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Cruze sales are just right

Published: Sun, November 14, 2010 @ 12:00 a.m.

Cruze sales are just right

The Chevrolet Cruze isn’t exactly selling like hotcakes, and that’s a good thing.

As anyone who has worked the griddle at a maple syrup festival can tell you, it doesn’t take long to fry up a passel of pancakes. Pour a couple of ounces of batter at a time on a hot grill, wait for the bubbles to break, flip once and within another minute, you’re done.

Producing quality automobiles is not so simple, quick or easy.

That’s why General Motors and its workers at the Lordstown plant are taking their time in ramping up production of the Cruze. Nothing has more potential for deflating future sales than rushing a flawed product to market.

Excellent sales

Chevrolet dealers in the Mahoning Valley report they selling Cruzes as fast as they arrive. Nationwide, more than 5,000 were sold last month, far exceeding the October 2009 sales of the Cruze predecessor, the Cobalt, and exceeding even GM’s expectations. And production and customer interest will be growing, especially with the addition of a high-mileage model at less than $19,000.

There are those who were willing to see General Motors fail two years ago in an ideological tribute to economic Darwinism — all other considerations be damned.

Those of us who drive GM, who know that many of our neighbors work for GM and who realize that the economy of the Mahoning Valley, the state of Ohio and the nation as a whole would have suffered greatly, can be glad that it didn’t come to that.


1Tony1(53 comments)posted 5 years ago

I hope the Cruz is the best selling car in America !

@Fairandequal-yawn blah blah blah,broken record,turn the page all are you.NO ONE CARES !!!!!!!!!!!!!!1

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2VINDYAK(1824 comments)posted 5 years ago

To be fair and equal, I have to add my story. Delphi retirees are not alone. I lost my retiree benefits from my former employer and had to roll into my wife's plan, but then she was laid off (after 25 years). We had to buy our own insurance for over a year. We are now recovering as my wife found a new job with benefits, but the damage was costly.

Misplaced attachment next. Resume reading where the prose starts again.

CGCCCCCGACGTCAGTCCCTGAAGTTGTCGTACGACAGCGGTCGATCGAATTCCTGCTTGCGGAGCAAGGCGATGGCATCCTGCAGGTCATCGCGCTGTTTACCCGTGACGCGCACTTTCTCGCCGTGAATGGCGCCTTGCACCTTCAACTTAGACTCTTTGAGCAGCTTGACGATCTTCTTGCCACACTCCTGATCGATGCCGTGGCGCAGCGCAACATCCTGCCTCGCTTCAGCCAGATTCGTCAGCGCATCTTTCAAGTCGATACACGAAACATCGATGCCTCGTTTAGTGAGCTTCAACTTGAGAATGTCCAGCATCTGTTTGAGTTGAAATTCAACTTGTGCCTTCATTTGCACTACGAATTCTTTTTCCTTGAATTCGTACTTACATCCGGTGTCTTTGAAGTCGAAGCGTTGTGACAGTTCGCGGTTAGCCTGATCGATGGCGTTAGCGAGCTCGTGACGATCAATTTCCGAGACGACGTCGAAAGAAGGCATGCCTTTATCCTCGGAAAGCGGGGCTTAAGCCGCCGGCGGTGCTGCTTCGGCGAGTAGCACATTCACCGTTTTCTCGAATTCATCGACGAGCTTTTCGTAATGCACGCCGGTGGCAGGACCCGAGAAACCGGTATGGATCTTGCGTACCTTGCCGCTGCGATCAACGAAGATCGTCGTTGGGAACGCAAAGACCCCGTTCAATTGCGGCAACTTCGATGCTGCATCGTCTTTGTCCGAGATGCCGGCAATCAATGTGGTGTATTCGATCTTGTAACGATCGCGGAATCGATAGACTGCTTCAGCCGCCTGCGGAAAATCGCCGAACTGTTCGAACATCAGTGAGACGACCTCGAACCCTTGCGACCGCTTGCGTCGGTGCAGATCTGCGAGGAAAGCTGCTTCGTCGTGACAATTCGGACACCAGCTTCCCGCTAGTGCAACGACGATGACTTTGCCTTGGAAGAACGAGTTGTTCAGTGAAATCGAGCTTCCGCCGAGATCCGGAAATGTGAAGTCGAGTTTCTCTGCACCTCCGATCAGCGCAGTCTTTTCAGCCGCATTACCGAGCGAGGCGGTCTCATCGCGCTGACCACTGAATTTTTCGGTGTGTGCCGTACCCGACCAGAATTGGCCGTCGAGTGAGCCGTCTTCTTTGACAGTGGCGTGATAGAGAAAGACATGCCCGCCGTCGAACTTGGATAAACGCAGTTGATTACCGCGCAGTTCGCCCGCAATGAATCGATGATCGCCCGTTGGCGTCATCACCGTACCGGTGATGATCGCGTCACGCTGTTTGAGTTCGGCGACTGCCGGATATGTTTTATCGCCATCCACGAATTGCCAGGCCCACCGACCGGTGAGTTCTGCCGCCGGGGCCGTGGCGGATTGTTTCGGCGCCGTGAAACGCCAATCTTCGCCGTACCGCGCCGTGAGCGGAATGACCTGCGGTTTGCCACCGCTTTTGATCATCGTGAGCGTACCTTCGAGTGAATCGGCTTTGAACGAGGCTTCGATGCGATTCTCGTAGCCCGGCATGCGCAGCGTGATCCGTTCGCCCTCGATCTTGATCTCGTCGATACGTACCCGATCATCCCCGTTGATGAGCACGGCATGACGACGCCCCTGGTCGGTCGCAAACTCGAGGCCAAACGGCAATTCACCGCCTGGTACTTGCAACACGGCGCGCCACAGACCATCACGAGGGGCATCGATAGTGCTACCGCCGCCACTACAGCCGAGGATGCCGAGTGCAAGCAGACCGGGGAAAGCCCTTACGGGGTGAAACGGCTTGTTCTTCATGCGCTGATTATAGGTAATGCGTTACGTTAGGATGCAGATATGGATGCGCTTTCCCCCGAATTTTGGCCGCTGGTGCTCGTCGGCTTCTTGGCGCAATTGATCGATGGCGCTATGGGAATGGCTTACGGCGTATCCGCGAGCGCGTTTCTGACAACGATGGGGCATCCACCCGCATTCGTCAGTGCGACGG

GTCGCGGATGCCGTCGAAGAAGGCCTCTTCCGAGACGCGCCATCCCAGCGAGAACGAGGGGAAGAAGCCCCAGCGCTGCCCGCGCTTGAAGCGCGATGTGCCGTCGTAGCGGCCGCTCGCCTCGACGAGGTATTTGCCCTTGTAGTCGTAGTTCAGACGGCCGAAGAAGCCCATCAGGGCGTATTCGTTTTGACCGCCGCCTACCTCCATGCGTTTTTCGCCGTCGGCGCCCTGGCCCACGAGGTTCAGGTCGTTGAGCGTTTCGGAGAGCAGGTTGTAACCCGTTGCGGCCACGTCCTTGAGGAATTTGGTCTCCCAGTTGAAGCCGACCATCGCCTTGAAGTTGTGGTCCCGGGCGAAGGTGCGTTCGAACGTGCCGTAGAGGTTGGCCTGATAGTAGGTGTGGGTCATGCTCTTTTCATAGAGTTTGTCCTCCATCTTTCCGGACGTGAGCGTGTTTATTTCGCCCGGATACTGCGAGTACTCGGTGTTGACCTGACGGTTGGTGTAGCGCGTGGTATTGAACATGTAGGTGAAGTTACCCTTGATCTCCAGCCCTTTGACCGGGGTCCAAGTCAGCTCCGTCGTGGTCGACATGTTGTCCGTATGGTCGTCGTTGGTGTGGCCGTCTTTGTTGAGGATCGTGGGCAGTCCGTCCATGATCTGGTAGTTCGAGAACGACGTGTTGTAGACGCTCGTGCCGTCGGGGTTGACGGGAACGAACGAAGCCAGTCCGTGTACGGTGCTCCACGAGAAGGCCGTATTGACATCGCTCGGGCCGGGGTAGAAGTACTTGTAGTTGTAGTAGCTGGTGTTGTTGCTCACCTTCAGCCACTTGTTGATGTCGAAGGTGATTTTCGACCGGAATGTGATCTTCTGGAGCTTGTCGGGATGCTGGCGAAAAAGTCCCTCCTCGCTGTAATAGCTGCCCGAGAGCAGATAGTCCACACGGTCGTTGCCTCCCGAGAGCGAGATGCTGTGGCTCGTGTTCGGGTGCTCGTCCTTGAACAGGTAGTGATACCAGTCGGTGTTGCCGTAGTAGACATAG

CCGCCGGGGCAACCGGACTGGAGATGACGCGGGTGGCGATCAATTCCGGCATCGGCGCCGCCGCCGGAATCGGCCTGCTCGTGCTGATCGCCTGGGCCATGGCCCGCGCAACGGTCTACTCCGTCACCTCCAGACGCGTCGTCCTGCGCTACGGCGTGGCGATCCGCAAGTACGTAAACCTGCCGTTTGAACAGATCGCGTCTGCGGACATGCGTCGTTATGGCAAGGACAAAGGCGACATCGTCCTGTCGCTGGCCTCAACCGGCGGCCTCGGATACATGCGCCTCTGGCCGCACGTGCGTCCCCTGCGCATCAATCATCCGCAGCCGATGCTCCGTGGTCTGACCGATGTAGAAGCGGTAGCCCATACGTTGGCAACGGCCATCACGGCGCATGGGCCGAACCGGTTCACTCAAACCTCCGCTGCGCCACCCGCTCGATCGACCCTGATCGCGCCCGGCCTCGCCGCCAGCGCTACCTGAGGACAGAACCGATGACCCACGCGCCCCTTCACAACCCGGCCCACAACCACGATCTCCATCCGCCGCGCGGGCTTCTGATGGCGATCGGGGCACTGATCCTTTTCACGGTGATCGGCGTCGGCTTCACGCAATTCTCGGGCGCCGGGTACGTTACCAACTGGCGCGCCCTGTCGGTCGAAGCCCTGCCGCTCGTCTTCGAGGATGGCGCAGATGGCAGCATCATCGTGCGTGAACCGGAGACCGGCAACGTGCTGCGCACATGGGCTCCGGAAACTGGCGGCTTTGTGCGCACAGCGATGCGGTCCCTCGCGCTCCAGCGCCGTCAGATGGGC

With today's economic conditions, I am sure this is happening to many, many families here in the Valley, as well as all across America, so this is not just a Delphi thing.

If we are to move forward from all this, we have to realize nothing is etched in stone and benefits are wonderful, but they can disappear as fast as a 5 dollar bill on the dashboard of a convertible. Companies come and go and bankruptcies are a way out. Reformed companies are not oblligated to pay back any old debt and if they do, they will be obligated to pay back everyone. So, bankruptcy is final. It wipes the slate clean and the new organization cannot pay for old obligations.

The important part of this story is, we must be willing to forget the past and look towards the future. We must find a way to support local businesses and industry if we want our children to continue living and working here in The Valley. If we continue to harbor bad feelings and hatred towards industry, our festering attitude will impact future growth and potential prosperity.

It is a real shame. It really is. I have not accepted it, but I have moved on. So should the rest of us.

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